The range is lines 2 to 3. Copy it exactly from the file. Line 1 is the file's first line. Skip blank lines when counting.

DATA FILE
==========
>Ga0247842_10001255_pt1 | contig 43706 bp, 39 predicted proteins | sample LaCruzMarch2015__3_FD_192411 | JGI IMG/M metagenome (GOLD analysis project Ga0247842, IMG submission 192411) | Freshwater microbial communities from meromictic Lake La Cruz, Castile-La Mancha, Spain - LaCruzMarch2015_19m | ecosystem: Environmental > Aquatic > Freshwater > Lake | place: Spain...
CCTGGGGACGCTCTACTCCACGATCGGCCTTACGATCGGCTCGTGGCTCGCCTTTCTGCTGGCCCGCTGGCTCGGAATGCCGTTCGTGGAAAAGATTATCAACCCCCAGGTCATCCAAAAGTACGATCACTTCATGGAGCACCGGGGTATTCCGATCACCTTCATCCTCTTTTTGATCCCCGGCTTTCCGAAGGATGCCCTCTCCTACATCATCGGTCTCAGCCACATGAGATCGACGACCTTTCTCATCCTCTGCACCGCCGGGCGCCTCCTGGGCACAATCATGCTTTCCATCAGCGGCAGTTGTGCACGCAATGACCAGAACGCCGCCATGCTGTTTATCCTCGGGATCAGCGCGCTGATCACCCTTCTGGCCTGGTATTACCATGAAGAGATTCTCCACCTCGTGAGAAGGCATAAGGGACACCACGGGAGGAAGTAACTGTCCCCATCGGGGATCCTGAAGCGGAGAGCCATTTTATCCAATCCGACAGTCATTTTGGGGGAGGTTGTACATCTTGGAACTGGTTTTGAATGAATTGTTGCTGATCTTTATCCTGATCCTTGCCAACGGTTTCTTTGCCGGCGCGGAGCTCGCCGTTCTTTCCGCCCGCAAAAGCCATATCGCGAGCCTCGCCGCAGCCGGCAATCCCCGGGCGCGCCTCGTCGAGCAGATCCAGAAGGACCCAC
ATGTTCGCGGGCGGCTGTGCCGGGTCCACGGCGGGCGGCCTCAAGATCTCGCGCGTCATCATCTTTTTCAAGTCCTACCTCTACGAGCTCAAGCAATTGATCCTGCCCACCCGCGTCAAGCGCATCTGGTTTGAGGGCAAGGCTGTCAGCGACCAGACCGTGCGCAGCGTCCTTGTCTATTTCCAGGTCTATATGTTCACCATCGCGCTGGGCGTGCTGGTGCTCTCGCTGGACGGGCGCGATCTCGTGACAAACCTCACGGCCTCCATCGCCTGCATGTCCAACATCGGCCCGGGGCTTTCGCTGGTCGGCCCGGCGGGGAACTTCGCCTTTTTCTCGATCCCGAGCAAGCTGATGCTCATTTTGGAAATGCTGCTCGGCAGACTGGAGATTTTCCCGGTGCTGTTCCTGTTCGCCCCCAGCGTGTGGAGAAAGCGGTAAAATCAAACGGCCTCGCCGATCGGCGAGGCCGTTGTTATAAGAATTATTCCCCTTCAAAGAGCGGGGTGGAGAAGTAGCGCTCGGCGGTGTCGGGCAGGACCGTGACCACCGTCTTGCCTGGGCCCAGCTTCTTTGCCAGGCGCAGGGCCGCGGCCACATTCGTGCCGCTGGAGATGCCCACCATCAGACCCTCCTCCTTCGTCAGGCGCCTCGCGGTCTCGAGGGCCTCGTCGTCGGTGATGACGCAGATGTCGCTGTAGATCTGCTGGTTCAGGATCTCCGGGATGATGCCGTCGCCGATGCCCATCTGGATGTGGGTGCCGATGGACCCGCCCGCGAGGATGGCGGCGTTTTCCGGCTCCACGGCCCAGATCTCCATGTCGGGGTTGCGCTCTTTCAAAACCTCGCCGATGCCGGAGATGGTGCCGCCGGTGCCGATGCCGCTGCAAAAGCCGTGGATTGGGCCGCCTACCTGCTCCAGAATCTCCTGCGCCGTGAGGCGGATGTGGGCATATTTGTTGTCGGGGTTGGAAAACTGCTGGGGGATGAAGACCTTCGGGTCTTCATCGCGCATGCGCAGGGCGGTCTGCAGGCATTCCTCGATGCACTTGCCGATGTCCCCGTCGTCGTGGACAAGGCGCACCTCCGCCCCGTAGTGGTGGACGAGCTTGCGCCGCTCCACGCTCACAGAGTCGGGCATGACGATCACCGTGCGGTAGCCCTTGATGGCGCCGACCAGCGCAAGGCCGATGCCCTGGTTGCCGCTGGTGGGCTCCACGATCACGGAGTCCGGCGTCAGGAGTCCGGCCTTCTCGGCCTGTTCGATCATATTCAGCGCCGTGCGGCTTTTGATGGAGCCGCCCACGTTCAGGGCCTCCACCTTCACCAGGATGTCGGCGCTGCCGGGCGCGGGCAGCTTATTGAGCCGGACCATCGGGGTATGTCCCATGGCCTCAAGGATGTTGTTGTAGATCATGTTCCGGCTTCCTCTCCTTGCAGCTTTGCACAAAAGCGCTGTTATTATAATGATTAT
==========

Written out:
CCTGGGGACGCTCTACTCCACGATCGGCCTTACGATCGGCTCGTGGCTCGCCTTTCTGCTGGCCCGCTGGCTCGGAATGCCGTTCGTGGAAAAGATTATCAACCCCCAGGTCATCCAAAAGTACGATCACTTCATGGAGCACCGGGGTATTCCGATCACCTTCATCCTCTTTTTGATCCCCGGCTTTCCGAAGGATGCCCTCTCCTACATCATCGGTCTCAGCCACATGAGATCGACGACCTTTCTCATCCTCTGCACCGCCGGGCGCCTCCTGGGCACAATCATGCTTTCCATCAGCGGCAGTTGTGCACGCAATGACCAGAACGCCGCCATGCTGTTTATCCTCGGGATCAGCGCGCTGATCACCCTTCTGGCCTGGTATTACCATGAAGAGATTCTCCACCTCGTGAGAAGGCATAAGGGACACCACGGGAGGAAGTAACTGTCCCCATCGGGGATCCTGAAGCGGAGAGCCATTTTATCCAATCCGACAGTCATTTTGGGGGAGGTTGTACATCTTGGAACTGGTTTTGAATGAATTGTTGCTGATCTTTATCCTGATCCTTGCCAACGGTTTCTTTGCCGGCGCGGAGCTCGCCGTTCTTTCCGCCCGCAAAAGCCATATCGCGAGCCTCGCCGCAGCCGGCAATCCCCGGGCGCGCCTCGTCGAGCAGATCCAGAAGGACCCAC
ATGTTCGCGGGCGGCTGTGCCGGGTCCACGGCGGGCGGCCTCAAGATCTCGCGCGTCATCATCTTTTTCAAGTCCTACCTCTACGAGCTCAAGCAATTGATCCTGCCCACCCGCGTCAAGCGCATCTGGTTTGAGGGCAAGGCTGTCAGCGACCAGACCGTGCGCAGCGTCCTTGTCTATTTCCAGGTCTATATGTTCACCATCGCGCTGGGCGTGCTGGTGCTCTCGCTGGACGGGCGCGATCTCGTGACAAACCTCACGGCCTCCATCGCCTGCATGTCCAACATCGGCCCGGGGCTTTCGCTGGTCGGCCCGGCGGGGAACTTCGCCTTTTTCTCGATCCCGAGCAAGCTGATGCTCATTTTGGAAATGCTGCTCGGCAGACTGGAGATTTTCCCGGTGCTGTTCCTGTTCGCCCCCAGCGTGTGGAGAAAGCGGTAAAATCAAACGGCCTCGCCGATCGGCGAGGCCGTTGTTATAAGAATTATTCCCCTTCAAAGAGCGGGGTGGAGAAGTAGCGCTCGGCGGTGTCGGGCAGGACCGTGACCACCGTCTTGCCTGGGCCCAGCTTCTTTGCCAGGCGCAGGGCCGCGGCCACATTCGTGCCGCTGGAGATGCCCACCATCAGACCCTCCTCCTTCGTCAGGCGCCTCGCGGTCTCGAGGGCCTCGTCGTCGGTGATGACGCAGATGTCGCTGTAGATCTGCTGGTTCAGGATCTCCGGGATGATGCCGTCGCCGATGCCCATCTGGATGTGGGTGCCGATGGACCCGCCCGCGAGGATGGCGGCGTTTTCCGGCTCCACGGCCCAGATCTCCATGTCGGGGTTGCGCTCTTTCAAAACCTCGCCGATGCCGGAGATGGTGCCGCCGGTGCCGATGCCGCTGCAAAAGCCGTGGATTGGGCCGCCTACCTGCTCCAGAATCTCCTGCGCCGTGAGGCGGATGTGGGCATATTTGTTGTCGGGGTTGGAAAACTGCTGGGGGATGAAGACCTTCGGGTCTTCATCGCGCATGCGCAGGGCGGTCTGCAGGCATTCCTCGATGCACTTGCCGATGTCCCCGTCGTCGTGGACAAGGCGCACCTCCGCCCCGTAGTGGTGGACGAGCTTGCGCCGCTCCACGCTCACAGAGTCGGGCATGACGATCACCGTGCGGTAGCCCTTGATGGCGCCGACCAGCGCAAGGCCGATGCCCTGGTTGCCGCTGGTGGGCTCCACGATCACGGAGTCCGGCGTCAGGAGTCCGGCCTTCTCGGCCTGTTCGATCATATTCAGCGCCGTGCGGCTTTTGATGGAGCCGCCCACGTTCAGGGCCTCCACCTTCACCAGGATGTCGGCGCTGCCGGGCGCGGGCAGCTTATTGAGCCGGACCATCGGGGTATGTCCCATGGCCTCAAGGATGTTGTTGTAGATCATGTTCCGGCTTCCTCTCCTTGCAGCTTTGCACAAAAGCGCTGTTATTATAATGATTAT